Never want to haul those buckets again? Love large, predatory fish but hate/fear the amount of maintenance needed? This is probably your best bet. Drip systems are excellent for water quality, and you can't beat the price or the efficiency that they offer.
Setting up a drip system is as simple as buying an adapter for your sink, hooking up a filter system (and an auto-doser or additional filtration, if you have chloramines in your water), and setting up an overflow for the waste water. Once they are set up they constantly change the water in your tank, ensuring that it is stable and crystal-clean. Here are a few resources to get you started:
Primary resources for setting up a Drip system (overflow or drill)
Danger Chicken's Automatic Water Change System: http://www.monsterfishkeepers.com/forums/showthread.php?t=152445
This thread is for an timer-operated DIY automatic water changer. This system is more complex, and more expensive, than what you would get with a more basic drip system. In my opinion, a system like this would have to be watched a lot more closely, and the sudden changes of water still hold the same shock value as regular water changes. It does, however, give a good price list and it is a feasible (albeit overcomplicated, in my opinion) alternative to the more popular and stable traditional drip system.
Chomper's Howto DIY Plumbing without angering your wife/landlord: http://www.monsterfishkeepers.com/forums/showthread.php?t=55152
This is a fairly detailed guide on how to run plumbing without devaluing your home (wife and landlord friendly). I haven't ever gotten into this style of plumbing, as I simply use coaxial-cable brackets to wall-mount the thin hoses, but it is a good read.
Simple Chloramine filter: http://www.thefilterguys.biz/chloramine_filters.htm
This is more expensive in the long run than setting up an auto-doser, and in my opinion it would be more of a headache. It is worth looking in to, but I personally wouldn't recommend it.
ok so I'm new here. I've got several tanks currently and have repaired several throughout the years. I came to this site based off of researching a plywood aquarium because what I want for dimensions i cant purchase. that being said i also have a wonderful wife whom i love dearly that wants it to be a beautiful feature(cant blame her but I only have so many tools). I'm curious if anyone has repurposed a China hutch or large curio cabinet into an aquarium?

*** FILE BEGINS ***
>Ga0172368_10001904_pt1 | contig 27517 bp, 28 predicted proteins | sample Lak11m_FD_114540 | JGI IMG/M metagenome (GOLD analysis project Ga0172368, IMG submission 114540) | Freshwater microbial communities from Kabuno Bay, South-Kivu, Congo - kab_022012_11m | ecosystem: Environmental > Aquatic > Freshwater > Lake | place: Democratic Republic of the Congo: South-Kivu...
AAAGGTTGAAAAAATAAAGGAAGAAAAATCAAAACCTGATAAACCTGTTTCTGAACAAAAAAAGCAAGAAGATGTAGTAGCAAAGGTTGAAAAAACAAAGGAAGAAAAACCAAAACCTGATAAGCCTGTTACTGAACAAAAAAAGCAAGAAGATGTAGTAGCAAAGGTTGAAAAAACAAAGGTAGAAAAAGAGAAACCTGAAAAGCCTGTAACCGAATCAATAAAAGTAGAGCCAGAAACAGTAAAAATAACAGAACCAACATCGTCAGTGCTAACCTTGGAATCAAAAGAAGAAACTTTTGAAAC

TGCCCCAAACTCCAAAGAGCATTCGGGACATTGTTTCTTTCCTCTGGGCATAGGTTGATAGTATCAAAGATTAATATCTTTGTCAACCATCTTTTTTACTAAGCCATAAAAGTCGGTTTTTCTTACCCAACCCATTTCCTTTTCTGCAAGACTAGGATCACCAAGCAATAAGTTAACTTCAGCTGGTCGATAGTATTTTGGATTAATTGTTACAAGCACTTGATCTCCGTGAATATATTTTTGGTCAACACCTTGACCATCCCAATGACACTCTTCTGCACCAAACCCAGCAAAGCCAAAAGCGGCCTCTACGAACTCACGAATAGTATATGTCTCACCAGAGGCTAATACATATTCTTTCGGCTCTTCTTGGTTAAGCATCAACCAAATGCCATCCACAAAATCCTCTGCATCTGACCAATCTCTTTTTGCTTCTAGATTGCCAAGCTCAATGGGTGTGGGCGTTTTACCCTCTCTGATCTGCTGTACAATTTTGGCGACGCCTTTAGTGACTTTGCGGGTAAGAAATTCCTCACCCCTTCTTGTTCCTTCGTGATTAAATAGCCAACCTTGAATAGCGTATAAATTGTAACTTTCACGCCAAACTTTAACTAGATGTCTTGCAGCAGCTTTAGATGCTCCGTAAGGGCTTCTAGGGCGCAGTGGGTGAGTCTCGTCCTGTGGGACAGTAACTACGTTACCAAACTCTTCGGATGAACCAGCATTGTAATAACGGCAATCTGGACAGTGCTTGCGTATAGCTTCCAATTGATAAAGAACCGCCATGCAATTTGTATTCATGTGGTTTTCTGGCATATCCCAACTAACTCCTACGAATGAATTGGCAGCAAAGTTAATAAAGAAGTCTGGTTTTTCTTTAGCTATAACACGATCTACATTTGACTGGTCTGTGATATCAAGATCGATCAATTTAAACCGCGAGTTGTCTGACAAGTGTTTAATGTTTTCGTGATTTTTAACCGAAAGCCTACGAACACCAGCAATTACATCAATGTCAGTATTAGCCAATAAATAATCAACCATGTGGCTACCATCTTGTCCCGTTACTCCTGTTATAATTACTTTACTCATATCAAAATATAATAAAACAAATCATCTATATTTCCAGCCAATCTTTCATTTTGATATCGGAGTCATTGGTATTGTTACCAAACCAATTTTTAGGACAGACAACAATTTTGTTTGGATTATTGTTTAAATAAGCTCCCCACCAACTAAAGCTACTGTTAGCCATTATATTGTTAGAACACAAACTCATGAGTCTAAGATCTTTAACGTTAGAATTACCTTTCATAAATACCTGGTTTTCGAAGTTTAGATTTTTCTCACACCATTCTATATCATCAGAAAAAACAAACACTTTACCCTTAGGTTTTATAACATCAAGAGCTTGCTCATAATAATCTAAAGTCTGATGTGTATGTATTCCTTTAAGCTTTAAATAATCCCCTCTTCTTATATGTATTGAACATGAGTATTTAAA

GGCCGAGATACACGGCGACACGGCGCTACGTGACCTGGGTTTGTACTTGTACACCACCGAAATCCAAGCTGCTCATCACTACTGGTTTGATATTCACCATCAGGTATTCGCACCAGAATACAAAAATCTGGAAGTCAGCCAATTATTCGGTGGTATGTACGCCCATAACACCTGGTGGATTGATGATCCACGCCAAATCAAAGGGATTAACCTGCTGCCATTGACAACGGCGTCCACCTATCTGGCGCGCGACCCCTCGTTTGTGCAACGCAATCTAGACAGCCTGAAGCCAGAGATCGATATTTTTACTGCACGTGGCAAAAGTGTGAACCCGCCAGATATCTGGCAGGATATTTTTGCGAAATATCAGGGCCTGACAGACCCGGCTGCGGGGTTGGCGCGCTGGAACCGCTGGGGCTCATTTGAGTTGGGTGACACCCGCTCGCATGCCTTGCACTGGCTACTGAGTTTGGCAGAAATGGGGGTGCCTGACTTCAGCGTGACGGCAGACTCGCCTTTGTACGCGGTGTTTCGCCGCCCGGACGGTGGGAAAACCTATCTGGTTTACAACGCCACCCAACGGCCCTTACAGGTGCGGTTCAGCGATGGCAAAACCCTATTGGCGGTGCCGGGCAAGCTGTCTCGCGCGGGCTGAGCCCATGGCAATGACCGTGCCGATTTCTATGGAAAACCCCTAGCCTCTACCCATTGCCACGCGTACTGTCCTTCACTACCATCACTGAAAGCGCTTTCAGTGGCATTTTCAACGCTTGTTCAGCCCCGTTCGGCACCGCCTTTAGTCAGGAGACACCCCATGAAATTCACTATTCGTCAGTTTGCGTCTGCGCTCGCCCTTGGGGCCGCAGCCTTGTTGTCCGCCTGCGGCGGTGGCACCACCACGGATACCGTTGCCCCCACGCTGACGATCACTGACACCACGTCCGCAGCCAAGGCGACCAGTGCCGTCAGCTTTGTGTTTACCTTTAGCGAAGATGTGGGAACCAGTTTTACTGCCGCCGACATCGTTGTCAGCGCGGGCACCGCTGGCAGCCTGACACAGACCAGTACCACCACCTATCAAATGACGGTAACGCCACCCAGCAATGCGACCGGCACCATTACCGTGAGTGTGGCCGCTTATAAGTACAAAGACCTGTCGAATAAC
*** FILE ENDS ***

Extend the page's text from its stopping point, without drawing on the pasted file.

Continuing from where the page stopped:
Now that your done laughing at the new guy... if a guy were to so the glass right (front first and then sides for support and plywood back) why wouldnt it work?
I understand that cleaning it will be a pain due to height however that's not a real concern for me. My concern is can it be done? If not why not?
Stubby, I replied to this same post in the plywood tank discussion.
But I didn't tell you why it wouldn't work, because it could.
It's just a can of worms buddy. You'll be sorry in the end.
Yet, because I foolishly can't ignore an interesting engineering problem, I could help you with the structure.
In plan view, you have an aquarium where the front does not span across. There are MANY ways to address this major structural issue, including steel framing hidden inside the wood framing. (It is far from the only issue.)
The main front glass appears ~ 2'-6" wide & ~4' tall & If that is one piece it will be 1" thick weighing over 130 lbs. Go price that single glass panel and you may just sell that cabinet and buy a custom built aquarium of practical proportions.
It all gets much worse from there. You are FAR better off building a real aquarium/stand structure from scratch, and garnishing it with fancy woodwork.
Ultimately, it will be a big PITA to keep fish alive in & impossible to service without Waldoes.
BTW FOLKS . . . The above pontifications are only my strong opinions, based on some readily assumed parameters but scant hard data. (When asking such questions, rough dimensions and internal photos would help.)
There is "always" another way, depending on what you are willing to sacrifice.
For instance, the front glass may be MUCH thinner and just reinforced by internal fin-work, Internal reinforcement bulkheads, openwork trusses, or combination methods. Such things might be concealed from view (mostly) by the woodwork.
In engineering the biggest decision is often labor vs material. You may often trade one for another. It's done all the time.